There can be little doubt that humanity as a whole is becoming more adventurous, with increasing numbers of people venturing into more extreme environments than ever before.
This trend is easily identified in a variety of different areas: there has been substantial growth in the number of qualified scuba divers over the last 30 years, with current worldwide estimates exceeding 14 million; the number of climbers each year on Mount Everest is increasing exponentially, while the number of deaths has remained relatively constant; and almost 700 potential astronauts have signed up for Virgin Galactic’s future suborbital flights, which is more people than have ever flown to space in human history. Thus, more and more people are exploring dangerous environments and in doing so, placing themselves at greater risk for medical illness and injury. However, the nature of these illnesses and injuries are as unique as the environments in which they occur, much different from the common medical problems faced by physicians every day around the world.
The average physician is trained by a medical education system that is designed around the concepts of treating illness and injury as they are related to a “normal” environment. However, when one considers an “extreme” environment, it quickly becomes apparent that the type of medicine for which most physicians are trained may not apply. Extreme environmental medicine requires a paradigm shift for physicians: in extreme environments, patients experience problems that result from a combination of issues related to abnormal anatomy, physiology, and/or the environment itself. This change in the general medical approach to problem solving is not part of the standard medical curriculum and as such, most physicians are not adequately prepared to face the unique challenges in extreme environmental medicine.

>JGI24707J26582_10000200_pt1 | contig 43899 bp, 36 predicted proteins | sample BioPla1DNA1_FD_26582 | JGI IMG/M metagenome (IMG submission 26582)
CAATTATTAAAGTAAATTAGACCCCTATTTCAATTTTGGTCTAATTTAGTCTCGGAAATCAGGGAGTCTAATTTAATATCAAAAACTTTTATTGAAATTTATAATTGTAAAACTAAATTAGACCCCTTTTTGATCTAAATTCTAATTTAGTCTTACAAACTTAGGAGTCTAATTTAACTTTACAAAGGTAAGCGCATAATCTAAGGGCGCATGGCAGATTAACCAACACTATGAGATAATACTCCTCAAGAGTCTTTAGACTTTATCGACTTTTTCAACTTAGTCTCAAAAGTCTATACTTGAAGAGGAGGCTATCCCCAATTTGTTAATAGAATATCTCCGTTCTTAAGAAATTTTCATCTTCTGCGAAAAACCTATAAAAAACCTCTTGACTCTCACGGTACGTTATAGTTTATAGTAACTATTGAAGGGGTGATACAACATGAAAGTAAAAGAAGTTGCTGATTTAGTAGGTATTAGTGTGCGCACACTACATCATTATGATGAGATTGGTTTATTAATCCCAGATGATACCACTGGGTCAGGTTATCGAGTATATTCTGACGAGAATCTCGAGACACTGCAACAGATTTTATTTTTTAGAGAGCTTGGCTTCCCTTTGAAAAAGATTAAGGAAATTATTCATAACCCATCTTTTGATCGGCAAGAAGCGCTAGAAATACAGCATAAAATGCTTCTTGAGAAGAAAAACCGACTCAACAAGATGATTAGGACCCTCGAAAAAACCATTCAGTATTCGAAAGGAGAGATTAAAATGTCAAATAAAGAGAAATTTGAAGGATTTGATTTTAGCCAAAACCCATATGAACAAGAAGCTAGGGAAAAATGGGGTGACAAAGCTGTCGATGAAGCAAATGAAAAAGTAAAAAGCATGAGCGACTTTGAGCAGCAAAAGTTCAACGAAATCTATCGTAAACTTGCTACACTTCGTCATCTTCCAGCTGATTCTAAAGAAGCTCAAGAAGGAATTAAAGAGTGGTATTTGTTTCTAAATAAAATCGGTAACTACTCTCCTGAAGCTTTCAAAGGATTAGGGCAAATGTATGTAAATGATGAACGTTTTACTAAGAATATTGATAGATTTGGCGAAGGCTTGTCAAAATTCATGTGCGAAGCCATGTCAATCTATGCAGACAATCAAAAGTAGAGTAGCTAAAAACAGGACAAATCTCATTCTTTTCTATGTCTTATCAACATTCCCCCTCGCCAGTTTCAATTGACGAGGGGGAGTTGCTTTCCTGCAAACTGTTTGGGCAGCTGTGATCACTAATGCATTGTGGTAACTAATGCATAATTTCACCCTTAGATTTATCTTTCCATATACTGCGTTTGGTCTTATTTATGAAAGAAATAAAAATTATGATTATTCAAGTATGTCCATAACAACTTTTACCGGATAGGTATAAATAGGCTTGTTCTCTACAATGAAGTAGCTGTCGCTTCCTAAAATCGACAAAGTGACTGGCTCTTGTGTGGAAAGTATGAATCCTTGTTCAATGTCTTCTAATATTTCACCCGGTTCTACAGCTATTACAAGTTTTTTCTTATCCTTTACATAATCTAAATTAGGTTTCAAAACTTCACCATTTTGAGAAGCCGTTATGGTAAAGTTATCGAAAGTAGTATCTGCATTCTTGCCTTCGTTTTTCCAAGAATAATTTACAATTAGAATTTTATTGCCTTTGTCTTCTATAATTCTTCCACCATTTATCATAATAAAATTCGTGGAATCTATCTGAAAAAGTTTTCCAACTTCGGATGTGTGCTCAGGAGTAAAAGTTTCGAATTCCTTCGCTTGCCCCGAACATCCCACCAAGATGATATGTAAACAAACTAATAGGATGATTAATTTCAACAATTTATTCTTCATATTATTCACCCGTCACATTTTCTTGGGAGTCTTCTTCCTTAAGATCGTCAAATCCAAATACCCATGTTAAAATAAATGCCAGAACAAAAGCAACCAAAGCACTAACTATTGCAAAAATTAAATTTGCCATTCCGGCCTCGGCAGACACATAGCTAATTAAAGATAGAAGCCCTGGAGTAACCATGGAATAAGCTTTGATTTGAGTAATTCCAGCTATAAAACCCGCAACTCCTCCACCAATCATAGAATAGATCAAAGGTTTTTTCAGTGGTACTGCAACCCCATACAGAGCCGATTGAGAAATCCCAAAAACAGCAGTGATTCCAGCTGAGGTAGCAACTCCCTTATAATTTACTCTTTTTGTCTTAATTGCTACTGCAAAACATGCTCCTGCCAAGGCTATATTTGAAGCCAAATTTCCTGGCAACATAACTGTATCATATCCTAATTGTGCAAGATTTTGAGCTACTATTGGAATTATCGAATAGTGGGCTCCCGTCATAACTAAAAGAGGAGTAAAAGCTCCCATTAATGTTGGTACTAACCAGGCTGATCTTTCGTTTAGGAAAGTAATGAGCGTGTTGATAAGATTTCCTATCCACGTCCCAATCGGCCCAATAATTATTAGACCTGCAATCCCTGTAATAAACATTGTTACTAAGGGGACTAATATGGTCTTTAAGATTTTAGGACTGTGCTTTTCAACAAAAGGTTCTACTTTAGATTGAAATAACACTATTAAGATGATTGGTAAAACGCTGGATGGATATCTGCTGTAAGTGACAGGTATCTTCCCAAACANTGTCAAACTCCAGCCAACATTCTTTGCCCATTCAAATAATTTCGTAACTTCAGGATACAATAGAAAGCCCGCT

In order to manage these types of challenges, extreme environmental medicine physicians must consider a number of factors. First, the types of medical issues encountered by patients in these environments can be unique, such as decompression illness, acute mountain sickness, snake envenomations, etc. Second, whilst in the extreme environment, there will likely be a significant paucity of resources available on hand that can be used at the time of the medical emergency. Third, given that most of these environments are very remote, there will be an inherent lack of access to definitive care (e.g. a hospital) in a timely manner. Fourth, these extreme environmental medicine physicians may have to display substantial clinical autonomy, as consultations with other medical experts may not be possible. Finally, depending on the nature of the environment, evacuation and transport of ill or injured patients may be a necessity.
Training physicians to provide high quality medical care despite all of the challenging factors listed above can be a difficult undertaking. Historically, most of the expertise was developed from experience. However, there are now a few formal educational programs in this area, such as the Fellowship in Extreme Environmental Medicine at the George Washington University. Given the fact that humanity’s need to explore will continue to drive individuals into more and more extreme environments in larger numbers, this field of extreme environmental medicine is very likely to grow.
Over time, it will be these extreme environmental medicine physicians who will be well poised to help support humanity in its continued exploration of the Earth and beyond.
Dr. Kris Lehnhardt
Physician and Assistant Professor
Emergency and Aerospace Medicine
George Washington University